The particular advantage of this invention is that the improved stackability of the container enhances the suitability of a securely closed container for the transportation of industrial fluids. As has been described in my U.S. Pat. No. 3,794,201 and my abandoned applications Ser. Nos. 161,755 and 230,260, the secure closing and ready release of the closure for the pour openings of this container have made it suitable for the transportation of corrosive fluids. Furthermore, the improved stackability of the containers of this invention is a particularly valuable feature when used with containers having ready release of the closure. FIG. 4 illustrates a preferred closure construction for the pour opening as shown in FIGS. 6 and 7. FIG. 5 is a cross-section of this closure construction. In FIG. 4, there is a thermoplastic closure (40) having a central pour opening and closing section (41) This closure has an outer wall (42) and an inner wall (43) connected by an annular section (44). The surface of this annular section is slightly inclined upwardly and outwardly. As well, the surface of the inner wall (43) is inclined upwardly and outwardly. Both of these have an angle of inclination of about 5°. The closure has threads (47) on the interior surface of its outer wall. These are adapted for engagement with a threaded spout (62) which encircles the pour opening (14). Disposed about the spout (62) are ratchet teeth (63). As shown in FIG. 7, these ratchet teeth are disposed in a circular segment about the pour opening which segment has an arc radius of about 300°. The section in which teeth have been omitted is where fluid is usually poured during pouring from the container. The closure has at least two pawls (45). These pawls are, as shown in FIG. 5, attached to the lower section of the outer wall of the closure. A resilient member (48) reinforces the springing action of the pawls. The closure itself is of integral, one-piece construction with the pawls. When the closure is screwed down upon the pour opening, at least one of the pawls will engage the ratchet teeth disposed about the pour opening. This permits a secure sealing of the container. Furthermore, when it is desired to release the closure from the container, the pawls are sprung back by finger pressure on their outer surfaces. It is easily manipulatable by one hand to both release the pawls from their engagement with the ratchet teeth and to unscrew the closure from the container. While this is a preferred form of pour opening and closure construction, and has been more fully explained in my U.S. Pat. No. 3,794,201, it is also feasible to use metal crimp closure constructions such as are common in these blow molded containers. When such crimped metal closure constructions are used, the pour opening simply has an upstanding wall with a relatively small rim at its top surface, this is shown in profile in FIG. 1.
The containers of this invention, when stacked together, have enough interlocking between the top and bottom sections of the adjacent containers so that the plurality of containers forming the stack can maintain axial alignment even when the stack is rotated through an angle up to 45° from the vertical. This is particularly important in the storage of filled containers when these containers are formed into stacks and loaded onto pallets and the pallets are loaded upon the containers forming the top row of stacks in the lower most pallet. When there is tilting among the stacks of containers, the advantages of this invention permit the stack to remain integral and prevents the collapse of such stacks.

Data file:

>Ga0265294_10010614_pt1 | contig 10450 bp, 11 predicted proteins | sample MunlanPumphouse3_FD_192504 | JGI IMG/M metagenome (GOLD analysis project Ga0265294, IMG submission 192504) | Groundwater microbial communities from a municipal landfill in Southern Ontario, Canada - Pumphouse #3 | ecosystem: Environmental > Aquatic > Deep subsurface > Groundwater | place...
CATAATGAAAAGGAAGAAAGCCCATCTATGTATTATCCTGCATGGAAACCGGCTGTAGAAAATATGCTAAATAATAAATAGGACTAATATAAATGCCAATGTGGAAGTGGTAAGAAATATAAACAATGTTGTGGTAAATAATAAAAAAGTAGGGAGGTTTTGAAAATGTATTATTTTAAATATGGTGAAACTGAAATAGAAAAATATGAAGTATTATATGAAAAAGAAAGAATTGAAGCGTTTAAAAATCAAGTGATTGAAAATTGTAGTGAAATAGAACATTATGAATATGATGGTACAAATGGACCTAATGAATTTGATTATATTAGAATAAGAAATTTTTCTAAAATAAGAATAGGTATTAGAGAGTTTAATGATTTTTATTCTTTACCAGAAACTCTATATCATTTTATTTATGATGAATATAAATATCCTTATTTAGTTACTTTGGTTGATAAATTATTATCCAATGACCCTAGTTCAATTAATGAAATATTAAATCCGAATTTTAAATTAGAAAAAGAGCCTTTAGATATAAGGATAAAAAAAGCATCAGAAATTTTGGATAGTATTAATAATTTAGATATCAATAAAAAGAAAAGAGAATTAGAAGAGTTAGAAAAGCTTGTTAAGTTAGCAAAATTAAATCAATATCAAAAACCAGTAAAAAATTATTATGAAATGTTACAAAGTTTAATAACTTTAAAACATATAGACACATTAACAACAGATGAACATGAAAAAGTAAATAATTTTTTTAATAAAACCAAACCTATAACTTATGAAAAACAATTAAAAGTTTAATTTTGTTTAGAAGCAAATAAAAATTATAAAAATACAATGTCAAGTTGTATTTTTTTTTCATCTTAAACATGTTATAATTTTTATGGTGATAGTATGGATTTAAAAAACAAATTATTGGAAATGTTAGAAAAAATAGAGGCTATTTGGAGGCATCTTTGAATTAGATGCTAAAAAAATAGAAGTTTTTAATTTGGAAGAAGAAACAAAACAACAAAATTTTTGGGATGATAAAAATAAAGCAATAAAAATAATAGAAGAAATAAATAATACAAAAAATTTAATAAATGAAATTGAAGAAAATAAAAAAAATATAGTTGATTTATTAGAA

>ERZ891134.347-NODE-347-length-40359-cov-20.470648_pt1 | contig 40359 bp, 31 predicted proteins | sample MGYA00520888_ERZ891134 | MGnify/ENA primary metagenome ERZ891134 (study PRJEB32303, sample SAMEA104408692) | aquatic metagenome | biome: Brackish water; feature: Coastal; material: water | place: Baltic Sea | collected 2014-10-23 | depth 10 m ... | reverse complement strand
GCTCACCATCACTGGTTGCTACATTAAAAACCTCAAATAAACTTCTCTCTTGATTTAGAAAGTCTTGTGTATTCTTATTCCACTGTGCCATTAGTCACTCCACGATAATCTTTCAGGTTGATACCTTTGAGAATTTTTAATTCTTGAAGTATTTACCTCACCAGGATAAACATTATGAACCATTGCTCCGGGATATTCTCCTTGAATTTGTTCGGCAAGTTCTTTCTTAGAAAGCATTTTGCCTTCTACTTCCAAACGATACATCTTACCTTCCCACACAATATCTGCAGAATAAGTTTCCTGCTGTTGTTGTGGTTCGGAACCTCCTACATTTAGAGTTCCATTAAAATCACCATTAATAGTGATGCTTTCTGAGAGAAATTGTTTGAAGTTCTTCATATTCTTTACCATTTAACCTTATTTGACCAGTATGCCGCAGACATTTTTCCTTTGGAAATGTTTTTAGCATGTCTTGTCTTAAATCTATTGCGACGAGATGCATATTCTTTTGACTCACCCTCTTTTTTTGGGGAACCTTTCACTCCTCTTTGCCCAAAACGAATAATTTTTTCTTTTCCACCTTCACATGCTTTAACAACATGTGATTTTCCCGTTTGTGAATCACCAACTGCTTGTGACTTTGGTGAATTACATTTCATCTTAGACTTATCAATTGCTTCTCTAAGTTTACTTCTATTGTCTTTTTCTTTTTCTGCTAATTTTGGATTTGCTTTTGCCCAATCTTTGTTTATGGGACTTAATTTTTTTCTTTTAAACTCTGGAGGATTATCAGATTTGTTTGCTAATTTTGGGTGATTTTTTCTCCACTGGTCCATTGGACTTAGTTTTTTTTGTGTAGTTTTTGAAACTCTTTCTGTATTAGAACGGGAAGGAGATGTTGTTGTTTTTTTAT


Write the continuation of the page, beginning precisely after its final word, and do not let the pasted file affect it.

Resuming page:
This invention has been described in terms of a particular example, however, it should be clearly understood that the scope of this invention contemplates such changes in proportions, and selection of the material as would be deemed equivalent by one of ordinary skill in the art.
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|U.S. Classification||206/509, 222/143, D34/39, 206/508, 215/373, 206/510, 215/10|
|International Classification||B65D55/02, B65D1/16, B65D21/02|
|Cooperative Classification||B65D21/0231, B65D1/16, B65D55/022|
|European Classification||B65D21/02E12B, B65D55/02D, B65D1/16|
|Sep 27, 1983||CC||Certificate of correction|
|Feb 23, 1984||AS||Assignment|
Owner name: CITICORP INDUSTRIAL CREDIT, INC., BOND COURT BLDG.
Free format text: SECURITY INTEREST;ASSIGNOR:CONTAINER PRODUCTS, INC.;REEL/FRAME:004227/0354
Effective date: 19831231
Owner name: CONTAINER PRODUCTS, INC., A MI CORP.
Free format text: ASSIGNMENT OF ASSIGNORS INTEREST.;ASSIGNOR:UNITED STATES STEEL CORPORATION,;REEL/FRAME:004227/0350
Effective date: 19831220
|Nov 17, 1986||AS||Assignment|
Owner name: CONTAINER PRODUCTS, INC.
Free format text: RELEASED BY SECURED PARTY;ASSIGNOR:CITICORP INDUSTRIAL CREDIT, INC.;REEL/FRAME:004645/0124
Effective date: 19861110
|Apr 23, 1987||AS||Assignment|
Owner name: SANWA BUSINESS CREDIT CORPORATION, ONE SOUTH WACKE
Free format text: SECURITY INTEREST;ASSIGNOR:CONTAINER PRODUCTS, INC., A MI CORP.;REEL/FRAME:004711/0213
Effective date: 19861112
|Dec 9, 1987||AS||Assignment|
Owner name: MANUFACTURERS NATIONAL BANK OF DETROIT
Free format text: SECURITY INTEREST;ASSIGNOR:C.P.I. PLASTICS, INC., A CORP. OF DE.;REEL/FRAME:004797/0987
Effective date: 19871106
Owner name: MANUFACTURERS NATIONAL BANK OF,DELAWARE
Free format text: SECURITY INTEREST;ASSIGNOR:C.P.I. PLASTICS, INC., A CORP. OF DE.;REEL/FRAME:004797/0987
Effective date: 19871106
|Mar 31, 1989||AS||Assignment|
Owner name: USX CORPORATION, A CORP. OF DE, STATELESS
Free format text: MERGER;ASSIGNOR:UNITED STATES STEEL CORPORATION (MERGED INTO);REEL/FRAME:005060/0960
Effective date: 19880112
|May 12, 1994||AS||Assignment|
Owner name: C.P.I. PLASTICS, INC., GEORGIA
Free format text: ASSIGNMENT OF ASSIGNORS INTEREST;ASSIGNOR:CONTAINER PRODUCTS, INC.;REEL/FRAME:006980/0247
Effective date: 19940418
|May 31, 1994||AS||Assignment|
Owner name: CONTAINER PRODUCTS, INC., MICHIGAN
Free format text: RELEASE & CANCELLATION;ASSIGNOR:SANWA BUSINESS CREDIT CORPORATION;REEL/FRAME:007007/0236
Effective date: 19940519